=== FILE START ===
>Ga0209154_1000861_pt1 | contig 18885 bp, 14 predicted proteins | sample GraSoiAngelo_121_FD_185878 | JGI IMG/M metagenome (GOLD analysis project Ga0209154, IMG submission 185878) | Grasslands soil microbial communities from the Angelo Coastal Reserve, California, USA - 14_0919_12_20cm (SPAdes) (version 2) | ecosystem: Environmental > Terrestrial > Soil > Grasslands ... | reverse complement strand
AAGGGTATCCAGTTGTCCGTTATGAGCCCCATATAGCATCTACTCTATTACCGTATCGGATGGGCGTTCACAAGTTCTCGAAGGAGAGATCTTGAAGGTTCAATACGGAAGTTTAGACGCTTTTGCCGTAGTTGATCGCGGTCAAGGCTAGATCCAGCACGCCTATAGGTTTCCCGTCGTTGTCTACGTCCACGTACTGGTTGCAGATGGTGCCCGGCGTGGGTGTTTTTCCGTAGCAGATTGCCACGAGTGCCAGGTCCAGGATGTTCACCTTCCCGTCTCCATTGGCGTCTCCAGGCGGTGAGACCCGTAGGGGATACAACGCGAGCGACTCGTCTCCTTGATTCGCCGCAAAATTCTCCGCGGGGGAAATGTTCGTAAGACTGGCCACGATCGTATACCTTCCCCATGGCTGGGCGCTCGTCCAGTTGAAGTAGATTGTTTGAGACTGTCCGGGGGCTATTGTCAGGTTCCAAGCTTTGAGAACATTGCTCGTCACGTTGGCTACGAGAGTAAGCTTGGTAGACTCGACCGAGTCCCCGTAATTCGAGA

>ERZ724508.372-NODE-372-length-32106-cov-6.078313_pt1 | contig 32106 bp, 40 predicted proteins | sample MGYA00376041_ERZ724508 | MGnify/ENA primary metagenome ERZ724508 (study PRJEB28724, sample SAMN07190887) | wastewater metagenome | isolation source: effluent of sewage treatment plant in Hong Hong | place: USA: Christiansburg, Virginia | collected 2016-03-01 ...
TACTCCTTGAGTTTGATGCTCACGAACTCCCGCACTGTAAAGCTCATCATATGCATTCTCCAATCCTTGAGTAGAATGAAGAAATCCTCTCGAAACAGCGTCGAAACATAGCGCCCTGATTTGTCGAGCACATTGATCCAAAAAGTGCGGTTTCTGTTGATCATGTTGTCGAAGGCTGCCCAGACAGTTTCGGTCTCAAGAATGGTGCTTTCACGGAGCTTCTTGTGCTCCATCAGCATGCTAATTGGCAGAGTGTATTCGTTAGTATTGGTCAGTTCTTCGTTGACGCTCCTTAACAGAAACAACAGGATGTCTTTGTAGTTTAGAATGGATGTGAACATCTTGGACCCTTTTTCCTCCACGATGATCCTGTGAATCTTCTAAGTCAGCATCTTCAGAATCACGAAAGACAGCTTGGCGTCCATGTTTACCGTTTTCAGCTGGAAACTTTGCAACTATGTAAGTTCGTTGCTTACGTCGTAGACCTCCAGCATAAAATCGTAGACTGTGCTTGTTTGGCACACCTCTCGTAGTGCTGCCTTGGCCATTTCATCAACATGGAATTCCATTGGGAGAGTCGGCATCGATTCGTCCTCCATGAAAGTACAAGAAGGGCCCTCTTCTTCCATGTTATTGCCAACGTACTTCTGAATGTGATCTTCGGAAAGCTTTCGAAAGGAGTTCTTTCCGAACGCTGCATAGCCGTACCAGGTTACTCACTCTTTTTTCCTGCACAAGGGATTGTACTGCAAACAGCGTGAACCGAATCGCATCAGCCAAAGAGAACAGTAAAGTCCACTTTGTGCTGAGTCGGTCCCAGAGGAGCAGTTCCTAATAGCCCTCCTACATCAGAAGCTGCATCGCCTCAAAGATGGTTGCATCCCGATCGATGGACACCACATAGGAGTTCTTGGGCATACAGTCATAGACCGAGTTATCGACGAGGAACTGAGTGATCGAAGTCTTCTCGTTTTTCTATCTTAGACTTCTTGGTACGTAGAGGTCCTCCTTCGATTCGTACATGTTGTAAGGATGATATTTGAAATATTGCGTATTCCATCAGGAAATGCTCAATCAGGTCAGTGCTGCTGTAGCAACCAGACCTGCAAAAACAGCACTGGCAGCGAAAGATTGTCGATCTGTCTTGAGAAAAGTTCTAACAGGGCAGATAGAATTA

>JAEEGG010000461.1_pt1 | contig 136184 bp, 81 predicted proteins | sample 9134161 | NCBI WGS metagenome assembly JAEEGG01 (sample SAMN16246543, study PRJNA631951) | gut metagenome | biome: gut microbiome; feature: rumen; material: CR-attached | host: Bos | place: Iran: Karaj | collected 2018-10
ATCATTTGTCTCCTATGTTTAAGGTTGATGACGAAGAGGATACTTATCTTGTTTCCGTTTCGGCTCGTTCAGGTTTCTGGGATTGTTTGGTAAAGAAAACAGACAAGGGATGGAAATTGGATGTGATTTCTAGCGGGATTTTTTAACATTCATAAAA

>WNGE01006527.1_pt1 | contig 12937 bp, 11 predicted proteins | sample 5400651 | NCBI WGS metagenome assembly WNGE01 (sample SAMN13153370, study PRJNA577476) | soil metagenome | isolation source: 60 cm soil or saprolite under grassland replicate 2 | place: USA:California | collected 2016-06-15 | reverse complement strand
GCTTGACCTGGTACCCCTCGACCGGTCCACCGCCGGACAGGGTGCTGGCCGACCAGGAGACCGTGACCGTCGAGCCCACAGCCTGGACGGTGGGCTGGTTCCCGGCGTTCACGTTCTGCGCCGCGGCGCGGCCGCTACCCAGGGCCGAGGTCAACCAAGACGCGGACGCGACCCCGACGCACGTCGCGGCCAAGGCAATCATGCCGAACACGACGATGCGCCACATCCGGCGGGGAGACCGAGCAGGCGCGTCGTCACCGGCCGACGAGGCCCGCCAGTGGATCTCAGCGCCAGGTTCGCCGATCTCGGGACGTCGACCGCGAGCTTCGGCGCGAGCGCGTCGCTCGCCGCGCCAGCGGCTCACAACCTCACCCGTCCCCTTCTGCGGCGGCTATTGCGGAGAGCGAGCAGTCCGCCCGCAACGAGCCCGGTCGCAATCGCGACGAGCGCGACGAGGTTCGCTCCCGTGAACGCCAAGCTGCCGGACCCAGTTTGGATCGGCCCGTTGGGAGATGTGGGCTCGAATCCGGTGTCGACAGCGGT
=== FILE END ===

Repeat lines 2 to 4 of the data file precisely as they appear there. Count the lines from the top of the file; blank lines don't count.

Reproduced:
AAGGGTATCCAGTTGTCCGTTATGAGCCCCATATAGCATCTACTCTATTACCGTATCGGATGGGCGTTCACAAGTTCTCGAAGGAGAGATCTTGAAGGTTCAATACGGAAGTTTAGACGCTTTTGCCGTAGTTGATCGCGGTCAAGGCTAGATCCAGCACGCCTATAGGTTTCCCGTCGTTGTCTACGTCCACGTACTGGTTGCAGATGGTGCCCGGCGTGGGTGTTTTTCCGTAGCAGATTGCCACGAGTGCCAGGTCCAGGATGTTCACCTTCCCGTCTCCATTGGCGTCTCCAGGCGGTGAGACCCGTAGGGGATACAACGCGAGCGACTCGTCTCCTTGATTCGCCGCAAAATTCTCCGCGGGGGAAATGTTCGTAAGACTGGCCACGATCGTATACCTTCCCCATGGCTGGGCGCTCGTCCAGTTGAAGTAGATTGTTTGAGACTGTCCGGGGGCTATTGTCAGGTTCCAAGCTTTGAGAACATTGCTCGTCACGTTGGCTACGAGAGTAAGCTTGGTAGACTCGACCGAGTCCCCGTAATTCGAGA

>ERZ724508.372-NODE-372-length-32106-cov-6.078313_pt1 | contig 32106 bp, 40 predicted proteins | sample MGYA00376041_ERZ724508 | MGnify/ENA primary metagenome ERZ724508 (study PRJEB28724, sample SAMN07190887) | wastewater metagenome | isolation source: effluent of sewage treatment plant in Hong Hong | place: USA: Christiansburg, Virginia | collected 2016-03-01 ...
TACTCCTTGAGTTTGATGCTCACGAACTCCCGCACTGTAAAGCTCATCATATGCATTCTCCAATCCTTGAGTAGAATGAAGAAATCCTCTCGAAACAGCGTCGAAACATAGCGCCCTGATTTGTCGAGCACATTGATCCAAAAAGTGCGGTTTCTGTTGATCATGTTGTCGAAGGCTGCCCAGACAGTTTCGGTCTCAAGAATGGTGCTTTCACGGAGCTTCTTGTGCTCCATCAGCATGCTAATTGGCAGAGTGTATTCGTTAGTATTGGTCAGTTCTTCGTTGACGCTCCTTAACAGAAACAACAGGATGTCTTTGTAGTTTAGAATGGATGTGAACATCTTGGACCCTTTTTCCTCCACGATGATCCTGTGAATCTTCTAAGTCAGCATCTTCAGAATCACGAAAGACAGCTTGGCGTCCATGTTTACCGTTTTCAGCTGGAAACTTTGCAACTATGTAAGTTCGTTGCTTACGTCGTAGACCTCCAGCATAAAATCGTAGACTGTGCTTGTTTGGCACACCTCTCGTAGTGCTGCCTTGGCCATTTCATCAACATGGAATTCCATTGGGAGAGTCGGCATCGATTCGTCCTCCATGAAAGTACAAGAAGGGCCCTCTTCTTCCATGTTATTGCCAACGTACTTCTGAATGTGATCTTCGGAAAGCTTTCGAAAGGAGTTCTTTCCGAACGCTGCATAGCCGTACCAGGTTACTCACTCTTTTTTCCTGCACAAGGGATTGTACTGCAAACAGCGTGAACCGAATCGCATCAGCCAAAGAGAACAGTAAAGTCCACTTTGTGCTGAGTCGGTCCCAGAGGAGCAGTTCCTAATAGCCCTCCTACATCAGAAGCTGCATCGCCTCAAAGATGGTTGCATCCCGATCGATGGACACCACATAGGAGTTCTTGGGCATACAGTCATAGACCGAGTTATCGACGAGGAACTGAGTGATCGAAGTCTTCTCGTTTTTCTATCTTAGACTTCTTGGTACGTAGAGGTCCTCCTTCGATTCGTACATGTTGTAAGGATGATATTTGAAATATTGCGTATTCCATCAGGAAATGCTCAATCAGGTCAGTGCTGCTGTAGCAACCAGACCTGCAAAAACAGCACTGGCAGCGAAAGATTGTCGATCTGTCTTGAGAAAAGTTCTAACAGGGCAGATAGAATTA